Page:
Chef Isaac Toups, of Toups Meatery, shows us in this video how to make a New Orleans style chicken and sausage gumbo. Isaac Toups Gumbo gives us insight into taking it slow and enjoying a beer while cooking. All this while crafting this amazingly savory stew.
The video starts off hilariously with Isaac insisting that you have a cooking beer on hand while cooking. As he says, cooking sober in general is a travesty! According to him cooking is all about enjoying yourself and it is something he takes to heart.
So lets get on to making this mouth-watering Isaac Toups Gumbo. Gumbo is a Cajun Stew which if you are a real Cajun, you won’t make until it is cold outside, cause who wants to eat a hot steaming pot of stew when it is hot outside?
This is the Gumbo that Isaac teaches to everybody because you can get chicken thighs and smoked sausage anywhere in the United States. Everybody has peppers, celery and onions, garlic, bay leaf, oil, chicken stock and of course beer. Basically if you cannot find these ingredients in the States you have to move!
Start by adding a pound of chicken thighs to a pan. Isaac uses boneless thighs but you can use bone in if you want, or even the whole chicken. Isaac likes the Chicken Thighs because according to him they have the most flavor and also has a lot of fat. Pour a little grape seed oil over the chicken followed by a bit of salt. Next add a lot of pepper, making sure you turn the chicken pieces over and season on both sides.
You want sear the chicken thighs so the broiler setting on your oven will be the best way to go about this. Cook it properly for eight minutes on each side so you can get a good hard sear on the chicken which will add a lot of depth and flavor to the Gumbo.
While the chicken is cooking we are going to start the roux, which is a mixture of oil or fat and flour, usually in equal parts. If this your first time making roux though you need to have your vegetables cut and ready to go first. Chop up the onions and bell peppers. Watch the video for some awesome tips from Isaac about how to tackle these two vegetables. Also dice up the celery and mince the garlic. Also dice up one Jalapeno Pepper by shaving it down the side without de-seeding it to badly.
Note that he kept all his onions, bell pepper and celery together but kept the garlic separate. That is because garlic has a low smoke point which means that it burns real easy. Back to the roux. Once the oil in the pot starts to smoke it is time to add the flour. Once you add your flour you should not walk away from it. Walk away and the roux will burn.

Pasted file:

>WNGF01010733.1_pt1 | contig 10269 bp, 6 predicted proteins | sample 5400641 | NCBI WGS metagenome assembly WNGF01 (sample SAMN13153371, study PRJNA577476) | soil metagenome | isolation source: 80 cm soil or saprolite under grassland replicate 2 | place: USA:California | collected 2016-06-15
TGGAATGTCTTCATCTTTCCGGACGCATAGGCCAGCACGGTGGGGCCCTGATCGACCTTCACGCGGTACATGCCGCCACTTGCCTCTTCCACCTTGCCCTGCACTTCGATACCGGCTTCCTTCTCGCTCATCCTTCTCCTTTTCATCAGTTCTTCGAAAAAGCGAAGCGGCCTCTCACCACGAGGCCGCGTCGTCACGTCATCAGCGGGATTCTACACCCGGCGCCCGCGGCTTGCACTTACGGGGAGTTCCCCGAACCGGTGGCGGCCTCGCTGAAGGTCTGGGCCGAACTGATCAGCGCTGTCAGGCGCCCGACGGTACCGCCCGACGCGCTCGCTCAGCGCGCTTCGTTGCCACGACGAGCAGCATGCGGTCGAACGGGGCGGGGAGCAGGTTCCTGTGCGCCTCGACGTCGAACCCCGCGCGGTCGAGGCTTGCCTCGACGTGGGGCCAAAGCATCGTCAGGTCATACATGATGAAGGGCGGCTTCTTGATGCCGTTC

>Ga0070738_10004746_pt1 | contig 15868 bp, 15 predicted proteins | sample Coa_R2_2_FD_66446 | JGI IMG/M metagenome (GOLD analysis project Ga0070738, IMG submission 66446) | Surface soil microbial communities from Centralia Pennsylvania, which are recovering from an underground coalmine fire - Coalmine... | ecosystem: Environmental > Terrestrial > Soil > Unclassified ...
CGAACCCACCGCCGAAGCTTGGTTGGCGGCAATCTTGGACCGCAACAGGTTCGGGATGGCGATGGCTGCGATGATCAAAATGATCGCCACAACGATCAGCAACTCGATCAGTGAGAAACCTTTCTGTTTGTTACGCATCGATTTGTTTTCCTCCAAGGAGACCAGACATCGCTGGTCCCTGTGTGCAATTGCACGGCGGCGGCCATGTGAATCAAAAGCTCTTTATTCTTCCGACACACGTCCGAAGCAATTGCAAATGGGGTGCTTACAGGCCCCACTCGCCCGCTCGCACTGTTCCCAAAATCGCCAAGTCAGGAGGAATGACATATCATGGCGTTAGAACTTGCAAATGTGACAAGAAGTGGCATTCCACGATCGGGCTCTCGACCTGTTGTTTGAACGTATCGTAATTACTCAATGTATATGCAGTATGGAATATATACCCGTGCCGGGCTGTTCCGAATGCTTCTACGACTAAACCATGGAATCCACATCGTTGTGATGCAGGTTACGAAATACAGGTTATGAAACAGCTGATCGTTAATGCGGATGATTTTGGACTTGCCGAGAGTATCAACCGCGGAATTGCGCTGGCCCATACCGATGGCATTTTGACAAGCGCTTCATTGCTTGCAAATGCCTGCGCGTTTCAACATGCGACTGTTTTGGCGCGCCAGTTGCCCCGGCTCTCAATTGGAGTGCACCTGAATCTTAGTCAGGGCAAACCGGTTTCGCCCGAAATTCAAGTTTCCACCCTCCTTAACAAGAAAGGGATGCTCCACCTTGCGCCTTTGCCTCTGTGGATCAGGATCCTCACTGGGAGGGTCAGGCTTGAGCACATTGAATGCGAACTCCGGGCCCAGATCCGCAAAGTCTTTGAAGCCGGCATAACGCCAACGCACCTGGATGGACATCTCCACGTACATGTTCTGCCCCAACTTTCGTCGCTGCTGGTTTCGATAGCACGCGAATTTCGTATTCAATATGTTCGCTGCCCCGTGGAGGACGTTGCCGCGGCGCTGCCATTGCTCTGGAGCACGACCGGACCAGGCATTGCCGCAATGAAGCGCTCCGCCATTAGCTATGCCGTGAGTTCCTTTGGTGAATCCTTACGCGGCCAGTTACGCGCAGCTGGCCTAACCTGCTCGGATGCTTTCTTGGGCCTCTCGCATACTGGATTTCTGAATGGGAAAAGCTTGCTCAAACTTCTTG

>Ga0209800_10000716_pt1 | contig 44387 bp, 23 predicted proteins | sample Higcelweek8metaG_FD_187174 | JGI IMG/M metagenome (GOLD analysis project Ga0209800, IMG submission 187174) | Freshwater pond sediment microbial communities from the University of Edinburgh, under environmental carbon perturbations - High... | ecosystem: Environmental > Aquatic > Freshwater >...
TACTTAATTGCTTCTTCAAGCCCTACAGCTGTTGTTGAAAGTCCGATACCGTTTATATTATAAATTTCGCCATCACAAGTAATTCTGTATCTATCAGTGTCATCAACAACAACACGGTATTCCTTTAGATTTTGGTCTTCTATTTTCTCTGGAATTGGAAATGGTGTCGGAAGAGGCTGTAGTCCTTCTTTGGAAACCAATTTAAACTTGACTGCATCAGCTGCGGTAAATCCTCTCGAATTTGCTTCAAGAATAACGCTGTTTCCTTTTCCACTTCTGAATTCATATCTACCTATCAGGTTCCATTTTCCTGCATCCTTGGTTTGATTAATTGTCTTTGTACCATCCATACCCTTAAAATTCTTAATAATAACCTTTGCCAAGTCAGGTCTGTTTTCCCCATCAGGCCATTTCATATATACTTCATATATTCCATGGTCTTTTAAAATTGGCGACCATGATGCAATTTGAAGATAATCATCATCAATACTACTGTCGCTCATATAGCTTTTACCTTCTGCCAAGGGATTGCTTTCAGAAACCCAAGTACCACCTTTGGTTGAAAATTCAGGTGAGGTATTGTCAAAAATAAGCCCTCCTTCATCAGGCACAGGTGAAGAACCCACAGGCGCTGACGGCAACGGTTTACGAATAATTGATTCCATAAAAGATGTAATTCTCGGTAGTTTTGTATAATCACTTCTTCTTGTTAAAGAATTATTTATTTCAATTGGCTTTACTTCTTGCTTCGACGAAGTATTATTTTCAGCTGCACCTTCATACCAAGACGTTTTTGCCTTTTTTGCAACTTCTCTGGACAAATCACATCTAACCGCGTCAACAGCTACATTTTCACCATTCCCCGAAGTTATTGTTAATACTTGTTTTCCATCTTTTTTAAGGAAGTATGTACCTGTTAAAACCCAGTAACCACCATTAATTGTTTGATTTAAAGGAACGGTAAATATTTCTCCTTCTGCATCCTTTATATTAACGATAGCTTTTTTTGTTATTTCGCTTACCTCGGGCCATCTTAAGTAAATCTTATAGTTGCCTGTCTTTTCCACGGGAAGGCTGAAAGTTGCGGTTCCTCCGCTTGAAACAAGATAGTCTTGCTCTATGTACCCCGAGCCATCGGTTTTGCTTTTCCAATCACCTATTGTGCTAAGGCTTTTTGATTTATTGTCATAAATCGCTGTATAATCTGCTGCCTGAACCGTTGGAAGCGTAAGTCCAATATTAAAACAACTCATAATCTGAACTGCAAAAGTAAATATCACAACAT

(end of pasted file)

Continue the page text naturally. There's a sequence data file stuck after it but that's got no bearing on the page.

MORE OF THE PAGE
So it is half a cup of grape seed oil and half a cup of all purpose flour. Pour in the flour while stirring. You cannot over stir this, however you can under stir it and it will burn. Initially it is going to create a slurry which Isaac likes to call the white roux. In a couple of minutes you will have a blonde roux. If this is your first roux, take your time on a lower heat, taking up to 30 minutes.
Once the roux is the right color it is time to add the vegetables, excluding the garlic of course. Also add a pinch of salt to the mixture stirring it together and let it sweat a bit.
Time to check on the chicken. Remove the pan keeping the fat in there. Using the beer you deglaze the chicken (about 2 tablespoons of a nice amber beer). Back to the veggies. Now that it has calmed down a bit it is time to add the garlic.
When the onions are nice and translucent add about a cup of beer to the pot. Give everything a good stir for the next couple of minutes. Now we add the chicken stock, which will be about a quart of stock. Add it slowly while stirring. If you add it too fast and then stir it you get lumpy gravy.
At this point add the chicken in to the pot followed by the bay leaves, a teaspoon of fresh thyme and about half a tablespoon of salt. Also add 30 cracks of your black pepper. Chop up a pound of smoked sausage and add it to the pot. The stove heat should be on a good medium-high until the stew comes up to a simmer.
Once it is simmering cover the pot with a lid, stirring every 10 to 15 minutes. You cannot over-cook a gumbo. Isaac recommends that you have to let it cook for at least 3 hours for the roux to cook out and for it to develop all the flavors.
While the Isaac Toups Gumbo is cooking cook some white rice and slice up some green onion for garnish. Serve in a bowl with rice at the bottom and a generous helping of gumbo at the top, topping off with the green onion.